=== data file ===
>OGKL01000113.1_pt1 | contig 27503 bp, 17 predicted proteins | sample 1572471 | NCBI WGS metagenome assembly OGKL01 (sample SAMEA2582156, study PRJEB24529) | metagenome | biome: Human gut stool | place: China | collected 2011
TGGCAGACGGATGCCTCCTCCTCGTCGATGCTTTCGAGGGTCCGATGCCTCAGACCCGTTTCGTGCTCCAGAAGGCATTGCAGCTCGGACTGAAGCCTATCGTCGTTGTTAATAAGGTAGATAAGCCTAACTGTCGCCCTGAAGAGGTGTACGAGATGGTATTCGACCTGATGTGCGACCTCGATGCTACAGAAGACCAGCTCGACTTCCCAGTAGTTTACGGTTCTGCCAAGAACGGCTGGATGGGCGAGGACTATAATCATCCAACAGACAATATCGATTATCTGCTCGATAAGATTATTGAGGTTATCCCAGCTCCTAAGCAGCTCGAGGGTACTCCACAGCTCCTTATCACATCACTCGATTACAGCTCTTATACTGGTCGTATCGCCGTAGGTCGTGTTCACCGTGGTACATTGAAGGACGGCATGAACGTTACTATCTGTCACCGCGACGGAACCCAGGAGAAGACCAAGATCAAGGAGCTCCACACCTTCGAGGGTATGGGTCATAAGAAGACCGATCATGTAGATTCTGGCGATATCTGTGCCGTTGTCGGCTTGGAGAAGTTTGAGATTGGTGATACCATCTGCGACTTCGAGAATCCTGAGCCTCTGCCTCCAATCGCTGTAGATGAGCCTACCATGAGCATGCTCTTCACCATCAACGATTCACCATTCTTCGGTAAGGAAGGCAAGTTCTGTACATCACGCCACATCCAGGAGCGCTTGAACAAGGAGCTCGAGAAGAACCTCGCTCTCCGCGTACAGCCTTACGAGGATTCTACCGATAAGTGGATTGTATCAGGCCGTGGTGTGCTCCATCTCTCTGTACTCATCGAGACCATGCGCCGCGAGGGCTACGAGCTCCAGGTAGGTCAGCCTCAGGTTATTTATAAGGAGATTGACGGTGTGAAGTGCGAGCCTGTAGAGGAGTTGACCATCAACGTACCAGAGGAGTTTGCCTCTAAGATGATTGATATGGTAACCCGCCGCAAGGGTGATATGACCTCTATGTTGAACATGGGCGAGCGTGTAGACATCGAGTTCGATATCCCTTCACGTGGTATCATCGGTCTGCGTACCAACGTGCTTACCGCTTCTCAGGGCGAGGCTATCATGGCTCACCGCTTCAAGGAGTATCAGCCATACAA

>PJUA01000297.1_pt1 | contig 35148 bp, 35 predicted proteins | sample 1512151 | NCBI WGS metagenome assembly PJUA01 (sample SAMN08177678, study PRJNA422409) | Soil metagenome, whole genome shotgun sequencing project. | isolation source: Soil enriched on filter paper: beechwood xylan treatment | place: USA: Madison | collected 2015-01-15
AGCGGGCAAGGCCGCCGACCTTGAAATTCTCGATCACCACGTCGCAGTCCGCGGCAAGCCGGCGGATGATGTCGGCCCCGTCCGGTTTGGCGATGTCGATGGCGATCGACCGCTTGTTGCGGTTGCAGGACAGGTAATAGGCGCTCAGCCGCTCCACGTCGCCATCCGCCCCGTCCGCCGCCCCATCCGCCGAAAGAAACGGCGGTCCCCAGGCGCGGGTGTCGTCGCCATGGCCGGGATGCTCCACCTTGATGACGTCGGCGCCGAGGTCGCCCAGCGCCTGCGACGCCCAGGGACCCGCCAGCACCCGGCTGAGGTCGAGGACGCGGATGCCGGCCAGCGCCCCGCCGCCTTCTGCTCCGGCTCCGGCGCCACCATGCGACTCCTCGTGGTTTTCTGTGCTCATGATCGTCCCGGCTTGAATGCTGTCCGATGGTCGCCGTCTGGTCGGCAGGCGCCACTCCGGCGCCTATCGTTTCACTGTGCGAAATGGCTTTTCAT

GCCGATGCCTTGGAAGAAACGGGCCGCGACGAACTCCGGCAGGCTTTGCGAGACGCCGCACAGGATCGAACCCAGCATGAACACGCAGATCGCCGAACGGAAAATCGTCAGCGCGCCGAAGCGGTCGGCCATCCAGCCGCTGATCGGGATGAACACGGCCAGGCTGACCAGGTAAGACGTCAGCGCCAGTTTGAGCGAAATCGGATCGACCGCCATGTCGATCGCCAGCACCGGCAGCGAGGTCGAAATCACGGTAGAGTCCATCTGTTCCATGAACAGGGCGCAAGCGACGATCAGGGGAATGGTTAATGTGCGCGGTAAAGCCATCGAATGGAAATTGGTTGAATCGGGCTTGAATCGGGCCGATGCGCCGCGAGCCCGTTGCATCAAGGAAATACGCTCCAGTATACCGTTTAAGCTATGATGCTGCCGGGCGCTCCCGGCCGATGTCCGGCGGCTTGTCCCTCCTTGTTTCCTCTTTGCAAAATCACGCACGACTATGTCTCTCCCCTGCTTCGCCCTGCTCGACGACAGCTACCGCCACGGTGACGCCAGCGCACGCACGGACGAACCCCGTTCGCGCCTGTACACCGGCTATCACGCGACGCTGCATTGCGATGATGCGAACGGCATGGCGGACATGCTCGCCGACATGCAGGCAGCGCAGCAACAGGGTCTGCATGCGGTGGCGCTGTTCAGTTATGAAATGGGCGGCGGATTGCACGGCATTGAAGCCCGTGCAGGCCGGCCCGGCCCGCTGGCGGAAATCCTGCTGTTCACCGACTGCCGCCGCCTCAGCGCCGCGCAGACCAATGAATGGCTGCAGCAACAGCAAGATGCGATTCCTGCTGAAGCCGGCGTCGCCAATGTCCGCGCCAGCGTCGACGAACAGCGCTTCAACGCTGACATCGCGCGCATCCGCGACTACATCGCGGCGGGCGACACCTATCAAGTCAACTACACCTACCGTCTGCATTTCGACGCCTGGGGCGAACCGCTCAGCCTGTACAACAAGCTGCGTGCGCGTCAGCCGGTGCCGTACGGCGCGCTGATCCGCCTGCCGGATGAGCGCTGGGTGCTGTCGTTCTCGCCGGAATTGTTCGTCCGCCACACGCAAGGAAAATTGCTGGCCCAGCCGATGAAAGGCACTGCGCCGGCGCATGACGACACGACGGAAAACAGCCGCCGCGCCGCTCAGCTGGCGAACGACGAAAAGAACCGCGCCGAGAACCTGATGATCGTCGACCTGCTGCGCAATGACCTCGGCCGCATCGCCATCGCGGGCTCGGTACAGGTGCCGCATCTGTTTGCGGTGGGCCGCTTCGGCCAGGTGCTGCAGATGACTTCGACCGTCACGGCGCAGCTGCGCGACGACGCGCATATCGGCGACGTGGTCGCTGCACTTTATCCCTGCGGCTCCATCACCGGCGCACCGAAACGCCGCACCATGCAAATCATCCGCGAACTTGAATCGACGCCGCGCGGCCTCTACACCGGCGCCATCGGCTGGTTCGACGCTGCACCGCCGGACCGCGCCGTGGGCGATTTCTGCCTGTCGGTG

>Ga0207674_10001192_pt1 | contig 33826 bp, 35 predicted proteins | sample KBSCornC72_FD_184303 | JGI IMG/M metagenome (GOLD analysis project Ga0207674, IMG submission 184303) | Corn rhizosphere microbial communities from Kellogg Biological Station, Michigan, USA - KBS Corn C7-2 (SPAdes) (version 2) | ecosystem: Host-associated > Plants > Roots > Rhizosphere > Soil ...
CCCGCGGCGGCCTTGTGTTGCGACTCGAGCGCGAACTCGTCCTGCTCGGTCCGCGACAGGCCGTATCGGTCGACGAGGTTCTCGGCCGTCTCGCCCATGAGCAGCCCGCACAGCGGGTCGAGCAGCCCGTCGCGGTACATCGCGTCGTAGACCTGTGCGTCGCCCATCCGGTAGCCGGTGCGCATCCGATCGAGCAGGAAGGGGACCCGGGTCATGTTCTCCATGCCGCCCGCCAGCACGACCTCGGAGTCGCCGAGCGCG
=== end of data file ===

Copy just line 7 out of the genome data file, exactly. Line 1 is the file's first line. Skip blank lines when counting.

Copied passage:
CCCGCGGCGGCCTTGTGTTGCGACTCGAGCGCGAACTCGTCCTGCTCGGTCCGCGACAGGCCGTATCGGTCGACGAGGTTCTCGGCCGTCTCGCCCATGAGCAGCCCGCACAGCGGGTCGAGCAGCCCGTCGCGGTACATCGCGTCGTAGACCTGTGCGTCGCCCATCCGGTAGCCGGTGCGCATCCGATCGAGCAGGAAGGGGACCCGGGTCATGTTCTCCATGCCGCCCGCCAGCACGACCTCGGAGTCGCCGAGCGCG